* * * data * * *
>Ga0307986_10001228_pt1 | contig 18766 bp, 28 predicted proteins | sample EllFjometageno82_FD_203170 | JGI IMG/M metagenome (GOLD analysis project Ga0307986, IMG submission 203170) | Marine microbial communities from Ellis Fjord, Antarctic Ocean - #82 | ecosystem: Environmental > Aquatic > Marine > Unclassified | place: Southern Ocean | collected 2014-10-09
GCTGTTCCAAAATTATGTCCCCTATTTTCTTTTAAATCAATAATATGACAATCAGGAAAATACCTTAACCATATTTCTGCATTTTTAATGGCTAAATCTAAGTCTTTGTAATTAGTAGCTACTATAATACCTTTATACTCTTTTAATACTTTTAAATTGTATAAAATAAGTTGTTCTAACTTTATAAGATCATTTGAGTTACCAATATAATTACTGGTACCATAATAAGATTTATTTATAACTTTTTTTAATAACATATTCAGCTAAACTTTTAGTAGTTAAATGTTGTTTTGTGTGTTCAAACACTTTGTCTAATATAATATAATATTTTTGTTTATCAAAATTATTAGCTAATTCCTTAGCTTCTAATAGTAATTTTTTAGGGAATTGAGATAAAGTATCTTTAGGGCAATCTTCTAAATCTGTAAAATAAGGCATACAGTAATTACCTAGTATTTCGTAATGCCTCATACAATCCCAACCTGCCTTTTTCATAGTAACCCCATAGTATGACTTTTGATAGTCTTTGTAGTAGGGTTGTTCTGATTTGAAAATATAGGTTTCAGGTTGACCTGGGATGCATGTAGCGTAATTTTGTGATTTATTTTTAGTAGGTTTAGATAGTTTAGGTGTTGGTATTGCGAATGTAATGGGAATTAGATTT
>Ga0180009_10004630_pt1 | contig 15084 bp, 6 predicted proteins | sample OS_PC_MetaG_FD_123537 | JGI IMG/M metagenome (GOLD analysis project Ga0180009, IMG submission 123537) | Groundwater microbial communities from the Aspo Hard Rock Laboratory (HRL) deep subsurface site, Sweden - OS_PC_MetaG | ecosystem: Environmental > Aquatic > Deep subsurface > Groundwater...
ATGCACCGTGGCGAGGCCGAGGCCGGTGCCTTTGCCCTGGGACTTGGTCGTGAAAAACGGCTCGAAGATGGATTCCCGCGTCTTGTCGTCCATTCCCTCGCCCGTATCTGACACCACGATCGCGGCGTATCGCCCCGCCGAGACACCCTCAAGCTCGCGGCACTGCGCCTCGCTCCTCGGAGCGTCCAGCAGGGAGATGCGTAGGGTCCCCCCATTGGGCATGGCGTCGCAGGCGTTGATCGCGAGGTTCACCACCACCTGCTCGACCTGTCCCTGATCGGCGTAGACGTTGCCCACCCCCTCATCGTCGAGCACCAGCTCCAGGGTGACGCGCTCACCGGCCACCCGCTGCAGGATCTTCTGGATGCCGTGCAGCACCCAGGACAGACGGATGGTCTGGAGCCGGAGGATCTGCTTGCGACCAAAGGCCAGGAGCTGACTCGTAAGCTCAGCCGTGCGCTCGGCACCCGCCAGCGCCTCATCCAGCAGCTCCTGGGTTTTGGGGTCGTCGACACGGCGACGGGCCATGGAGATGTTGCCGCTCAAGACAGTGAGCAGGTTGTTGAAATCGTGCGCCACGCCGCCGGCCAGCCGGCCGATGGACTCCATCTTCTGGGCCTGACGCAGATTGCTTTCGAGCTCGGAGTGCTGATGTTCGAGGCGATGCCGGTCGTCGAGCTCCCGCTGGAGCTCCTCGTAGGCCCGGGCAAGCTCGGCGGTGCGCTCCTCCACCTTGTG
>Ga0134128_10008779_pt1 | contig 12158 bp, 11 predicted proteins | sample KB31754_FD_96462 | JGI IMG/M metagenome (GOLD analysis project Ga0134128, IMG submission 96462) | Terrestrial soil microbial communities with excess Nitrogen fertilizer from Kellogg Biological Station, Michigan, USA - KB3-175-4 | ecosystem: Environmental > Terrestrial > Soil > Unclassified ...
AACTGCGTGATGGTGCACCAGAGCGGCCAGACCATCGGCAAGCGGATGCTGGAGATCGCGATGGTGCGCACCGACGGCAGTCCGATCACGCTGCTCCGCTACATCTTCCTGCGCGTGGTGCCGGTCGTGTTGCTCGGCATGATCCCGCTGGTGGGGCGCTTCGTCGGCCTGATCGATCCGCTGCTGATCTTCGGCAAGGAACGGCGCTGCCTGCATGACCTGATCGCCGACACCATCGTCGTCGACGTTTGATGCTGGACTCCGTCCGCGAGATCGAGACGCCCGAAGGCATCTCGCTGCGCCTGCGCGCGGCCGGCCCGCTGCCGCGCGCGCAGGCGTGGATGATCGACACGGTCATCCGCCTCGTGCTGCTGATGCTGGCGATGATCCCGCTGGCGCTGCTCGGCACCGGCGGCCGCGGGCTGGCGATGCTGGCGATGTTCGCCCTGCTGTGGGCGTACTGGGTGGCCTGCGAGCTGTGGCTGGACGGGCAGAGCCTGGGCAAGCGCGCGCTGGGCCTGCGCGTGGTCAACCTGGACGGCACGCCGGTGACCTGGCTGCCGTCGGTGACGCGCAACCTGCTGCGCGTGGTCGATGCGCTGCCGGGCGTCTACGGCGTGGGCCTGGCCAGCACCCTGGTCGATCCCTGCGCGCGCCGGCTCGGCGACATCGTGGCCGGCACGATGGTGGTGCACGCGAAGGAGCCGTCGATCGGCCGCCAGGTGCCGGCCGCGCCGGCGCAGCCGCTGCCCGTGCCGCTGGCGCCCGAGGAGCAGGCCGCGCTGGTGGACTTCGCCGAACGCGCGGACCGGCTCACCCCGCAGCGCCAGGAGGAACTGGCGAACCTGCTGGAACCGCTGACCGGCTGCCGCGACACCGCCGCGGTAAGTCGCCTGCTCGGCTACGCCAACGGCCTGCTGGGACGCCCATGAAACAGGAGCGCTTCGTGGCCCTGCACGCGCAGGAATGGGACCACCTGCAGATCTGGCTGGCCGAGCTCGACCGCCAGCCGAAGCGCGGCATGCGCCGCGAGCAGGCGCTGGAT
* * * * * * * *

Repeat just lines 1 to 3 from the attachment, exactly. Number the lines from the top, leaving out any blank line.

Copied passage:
>Ga0307986_10001228_pt1 | contig 18766 bp, 28 predicted proteins | sample EllFjometageno82_FD_203170 | JGI IMG/M metagenome (GOLD analysis project Ga0307986, IMG submission 203170) | Marine microbial communities from Ellis Fjord, Antarctic Ocean - #82 | ecosystem: Environmental > Aquatic > Marine > Unclassified | place: Southern Ocean | collected 2014-10-09
GCTGTTCCAAAATTATGTCCCCTATTTTCTTTTAAATCAATAATATGACAATCAGGAAAATACCTTAACCATATTTCTGCATTTTTAATGGCTAAATCTAAGTCTTTGTAATTAGTAGCTACTATAATACCTTTATACTCTTTTAATACTTTTAAATTGTATAAAATAAGTTGTTCTAACTTTATAAGATCATTTGAGTTACCAATATAATTACTGGTACCATAATAAGATTTATTTATAACTTTTTTTAATAACATATTCAGCTAAACTTTTAGTAGTTAAATGTTGTTTTGTGTGTTCAAACACTTTGTCTAATATAATATAATATTTTTGTTTATCAAAATTATTAGCTAATTCCTTAGCTTCTAATAGTAATTTTTTAGGGAATTGAGATAAAGTATCTTTAGGGCAATCTTCTAAATCTGTAAAATAAGGCATACAGTAATTACCTAGTATTTCGTAATGCCTCATACAATCCCAACCTGCCTTTTTCATAGTAACCCCATAGTATGACTTTTGATAGTCTTTGTAGTAGGGTTGTTCTGATTTGAAAATATAGGTTTCAGGTTGACCTGGGATGCATGTAGCGTAATTTTGTGATTTATTTTTAGTAGGTTTAGATAGTTTAGGTGTTGGTATTGCGAATGTAATGGGAATTAGATTT
>Ga0180009_10004630_pt1 | contig 15084 bp, 6 predicted proteins | sample OS_PC_MetaG_FD_123537 | JGI IMG/M metagenome (GOLD analysis project Ga0180009, IMG submission 123537) | Groundwater microbial communities from the Aspo Hard Rock Laboratory (HRL) deep subsurface site, Sweden - OS_PC_MetaG | ecosystem: Environmental > Aquatic > Deep subsurface > Groundwater...